NSU mathematicians, together with foreign colleagues, investigated the resistance of Google Scholar to manipulation of the Hirsch index

The most famous indicator for evaluating a scientist's productivity in scientometrics is the Hirsch index (h) — the greatest number h such that the scientist has h publications cited at least h times. The Google Scholar Publications and Citation Database allows authors to create thier profile and combine publication records in it. This is done in order to combine records of different versions of the same publication, for example, a preprint and a published article. Merging or splitting records can affect the author's Hirsch index: merging creates a “summary publication” with higher citation, but reduces the number of publications.

Mathematicians from NSU, Australia, Germany, and Poland have shown that it is easy to find a set of operations for combining and splitting publication records that maximizes the Hirsch index. Scientists have also proposed an approach to prevent manipulation with the Hirsch index.


The team's first work on this topic was published in 2016 in Artificial Intelligence, the flagship magazine on artificial intelligence. In it, the authors showed quick algorithms for finding a set of such joining operations that maximize the Hirsch index in Google Scholar.

Continuing to develop this topic, the researchers published their new findings in the newly created journal Quantitative Science Studies. In a new article, the authors show quick algorithms for finding a set of record splitting operations that maximizes the Hirsch index in Google Scholar. The studies provide data from computational experiments on data from the profiles of young scientists in the field of artificial intelligence (namely, participants in the flagship conference IJCAI and authors from the AI's 10 to watch lists). It is assumed that manipulation of the Hirsch index may be attractive specifically for young scientists for the purpose of employment. Experiments have shown that a significant increase in the Hirsch index in the Google Scholar system can be achieved with just a few operations of combining or splitting publication records.


The body of each candle in the figure shows the median, first and third quartiles for all authors.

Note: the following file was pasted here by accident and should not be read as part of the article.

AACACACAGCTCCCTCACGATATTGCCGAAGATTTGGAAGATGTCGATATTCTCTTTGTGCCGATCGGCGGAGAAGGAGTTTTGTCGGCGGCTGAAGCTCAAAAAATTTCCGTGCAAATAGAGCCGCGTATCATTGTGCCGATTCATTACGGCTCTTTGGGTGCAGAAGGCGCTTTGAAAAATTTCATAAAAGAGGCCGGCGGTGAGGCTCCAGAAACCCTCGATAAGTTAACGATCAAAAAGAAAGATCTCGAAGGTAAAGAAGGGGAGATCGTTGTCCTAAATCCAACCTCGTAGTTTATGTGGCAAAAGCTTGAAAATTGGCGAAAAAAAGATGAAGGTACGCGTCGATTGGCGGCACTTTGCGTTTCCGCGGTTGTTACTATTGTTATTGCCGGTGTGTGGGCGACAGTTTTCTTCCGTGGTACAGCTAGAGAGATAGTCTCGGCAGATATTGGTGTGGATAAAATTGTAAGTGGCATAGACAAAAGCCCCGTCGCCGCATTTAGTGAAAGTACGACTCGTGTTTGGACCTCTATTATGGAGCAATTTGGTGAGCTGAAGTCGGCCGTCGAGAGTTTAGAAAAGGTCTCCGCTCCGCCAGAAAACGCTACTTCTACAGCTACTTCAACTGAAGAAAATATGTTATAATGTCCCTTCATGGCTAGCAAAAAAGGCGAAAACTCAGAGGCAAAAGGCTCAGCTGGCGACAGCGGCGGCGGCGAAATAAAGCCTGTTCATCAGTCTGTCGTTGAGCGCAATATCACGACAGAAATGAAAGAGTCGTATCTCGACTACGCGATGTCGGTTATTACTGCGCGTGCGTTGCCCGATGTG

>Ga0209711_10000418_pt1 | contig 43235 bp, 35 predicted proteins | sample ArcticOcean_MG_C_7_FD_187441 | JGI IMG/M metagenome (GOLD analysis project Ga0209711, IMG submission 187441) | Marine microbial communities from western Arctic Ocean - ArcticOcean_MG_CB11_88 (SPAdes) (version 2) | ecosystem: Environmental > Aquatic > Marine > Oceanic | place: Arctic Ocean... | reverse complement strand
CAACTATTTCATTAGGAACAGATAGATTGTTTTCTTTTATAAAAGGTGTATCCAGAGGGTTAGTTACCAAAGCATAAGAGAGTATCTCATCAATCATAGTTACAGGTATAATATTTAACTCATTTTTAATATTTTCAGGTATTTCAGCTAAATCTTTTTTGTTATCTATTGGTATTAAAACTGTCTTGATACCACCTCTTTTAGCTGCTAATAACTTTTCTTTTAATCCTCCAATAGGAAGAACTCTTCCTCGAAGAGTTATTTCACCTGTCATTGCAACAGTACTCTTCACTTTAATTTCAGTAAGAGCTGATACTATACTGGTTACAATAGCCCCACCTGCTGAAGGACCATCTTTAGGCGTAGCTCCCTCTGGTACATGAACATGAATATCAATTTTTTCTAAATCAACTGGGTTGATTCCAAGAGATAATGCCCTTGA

One of the authors of the article, head of the Algorithmics Laboratory of the Mathematics and Mechanics Department of NSU, Rene van Bevern, comments:

Our work draws attention to just one of the many possibilities for manipulating the numerical performance of scientists. Scientometric indicators can be used only as additional means of evaluating researchers, they cannot be presented as mandatory requirements for, for example, participation in competitions for grants or for a position.
Our work is partially provocative. We deliberately published them in journals with high scientometric indicators, so that our results on manipulating scientometric indicators would appear in all reports requiring the fulfillment of scientometric indicators.

The possibility for manipulation, as scientists have found, is provided by the method of counting citations of combined records in the Google Scholar database. In this system, the citations of a combined record is defined as the number of articles that reference at least one of the articles in the combined record. The authors propose another, more obvious way of counting the number of links to combined records, which eliminates the possibility of double citation between pairs of combined records and solves the paradox of links between publications included in a single record. This can be graphically represented as follows.


As shown in the right column, by combining publications into one record the manipulator can inadvertently reduce the number of citations of other records. This makes it more difficult to find the set of join/split operations to maximize the Hirsch index. Mathematicians show that in this case, the problem of maximizing the Hirsch index belongs to the class of NP-complete problems for which there are no efficient solution algorithms under the hypothesis P ≠ NP.

Rene van Bevern jokes:

Many works have been devoted to the manipulation of scientometric indicators, including the Hirsch index. There are also many works devoted to identifying such manipulations. No matter what performance indicators are introduced, no matter what the rules of the game are established, the researcher is the researcher for that, in order to immediately begin to study their resistance to manipulation. Such issues are actively addressed in the framework of algorithmic game theory and collective choice theory. Of course, my Hirsch index in Google Scholar is also slightly embellished.